Submitted to: Molecular Plant-Microbe Interactions
Publication Type: Peer Reviewed Journal
Publication Acceptance Date: 11/17/2017
Publication Date: 5/7/2018
Citation: Cooper, B., Campbell, K., Beard, H.S., Garrett, W.M., Mowery, J.D., Bauchan, G.R., Elia, P.E. 2018. A proteomic network for symbiotic nitrogen fixation efficiency in Bradyrhizobium elkanii . Molecular Plant-Microbe Interactions. 31(3):334-343. https://doi.org/10.1094/MPMI-10-17-0243-R.
DOI: https://doi.org/10.1094/MPMI-10-17-0243-R Interpretive Summary: Inefficient symbiotic nitrogen fixation is prevalent in agriculture and is a waste of natural resources. This study describes the differentially regulated proteins from a nitrogen-fixing rhizobium bacterium isolated from soybean root nodules where symbiotic nitrogen fixation is efficient compared to root nodules where nitrogen fixation is inefficient. 3,900 proteins, almost half of all proteins encoded in the rhizobium genome, were identified by mass spectrometry, an analytical technique. The proteins include enzymes that produce signaling molecules that establish and maintain nodulation, that generate energy needed to fix nitrogen, and that assimilate fixed nitrogen into chemical forms that can be utilized by both the bacterium and the soybean. The results suggest a model for the metabolism of symbiotic nitrogen fixation in soybean that is different than resolved in other plants. It is expected that a better understanding of symbiotic nitrogen fixation efficiency will lead to sustainable soybean production. These results will be useful to scientists at private companies, universities, and government laboratories who research biological nitrogen fixation with the goal to improve crop productivity and reduce energy costs.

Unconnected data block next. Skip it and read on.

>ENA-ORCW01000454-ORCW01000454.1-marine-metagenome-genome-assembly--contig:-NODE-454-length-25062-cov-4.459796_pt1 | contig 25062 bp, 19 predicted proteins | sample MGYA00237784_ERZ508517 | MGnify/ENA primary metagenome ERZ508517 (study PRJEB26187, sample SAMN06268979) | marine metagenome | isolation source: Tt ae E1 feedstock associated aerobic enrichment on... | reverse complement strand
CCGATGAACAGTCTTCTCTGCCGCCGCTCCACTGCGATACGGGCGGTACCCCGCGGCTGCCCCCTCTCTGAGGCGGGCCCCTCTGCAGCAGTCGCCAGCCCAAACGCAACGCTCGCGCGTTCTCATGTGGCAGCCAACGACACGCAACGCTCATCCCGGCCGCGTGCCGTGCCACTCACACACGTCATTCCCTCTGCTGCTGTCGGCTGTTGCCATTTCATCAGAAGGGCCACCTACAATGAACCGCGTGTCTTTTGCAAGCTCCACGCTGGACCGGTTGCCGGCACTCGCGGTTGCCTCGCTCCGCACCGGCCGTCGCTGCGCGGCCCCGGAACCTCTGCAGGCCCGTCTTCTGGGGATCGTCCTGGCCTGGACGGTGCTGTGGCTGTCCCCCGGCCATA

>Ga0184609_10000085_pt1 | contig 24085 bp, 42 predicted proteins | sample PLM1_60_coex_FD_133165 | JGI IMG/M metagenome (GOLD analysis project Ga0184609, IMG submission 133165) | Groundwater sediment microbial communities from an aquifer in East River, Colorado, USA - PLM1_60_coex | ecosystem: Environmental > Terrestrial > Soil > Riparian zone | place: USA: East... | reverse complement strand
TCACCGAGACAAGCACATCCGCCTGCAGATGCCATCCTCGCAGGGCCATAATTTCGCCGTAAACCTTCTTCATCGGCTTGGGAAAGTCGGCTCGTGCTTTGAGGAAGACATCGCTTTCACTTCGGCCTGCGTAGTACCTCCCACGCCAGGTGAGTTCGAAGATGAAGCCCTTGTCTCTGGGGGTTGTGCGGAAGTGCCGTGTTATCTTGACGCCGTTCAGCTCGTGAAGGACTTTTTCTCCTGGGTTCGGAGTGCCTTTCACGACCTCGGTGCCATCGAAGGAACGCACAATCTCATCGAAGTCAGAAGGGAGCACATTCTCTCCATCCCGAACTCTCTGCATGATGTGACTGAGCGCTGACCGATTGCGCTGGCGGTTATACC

Technical Abstract: Rhizobia bacteroids colonize legumes and reduce N2 to NH3 in root nodules. The current model is that bacteroids avoid assimilating this NH3. Instead, the legume forms glutamine from it, the nitrogen of which is returned to the bacteroid as leucine, isoleucine, valine, dicarboxylates, and peptides. In soybean cells surrounding bacteroids, it is thought that the glutamine also is converted to ureides for systemic transport. One problem for soybean cultivation is N2 fixation inefficiency, the biochemical basis of which is unknown. Here, the proteomes of Bradyrhizobium elkanii bacteroids isolated from N2 fixation-efficient Peking and inefficient Williams 82 soybean nodules were analyzed by quantitative mass spectrometry. Nearly half of the encoded proteins were interrogated. The results reveal that efficient bacteroids from Peking produced greater amounts of enzymes to form Nod factors to maintain symbiosis. Bacteroids from Peking and Williams 82 had no significantly altered accumulations of nitrogenase, but efficient bacteroids had increased signaling proteins, transporters, and enzymes needed to generate ATP to power nitrogenase, to acquire resources, and to sustain their metabolisms. Parallel investigation of nodules revealed that Peking had no greater accumulation of enzymes needed to assimilate nitrogen. Instead, efficient bacteroids had increased amounts of enzymes to produce all amino acids, including glutamine, and to form ureide precursors. These results support a model for efficient symbiotic N2 fixation in soybean where the bacteroid assimilates NH3 for itself and its partner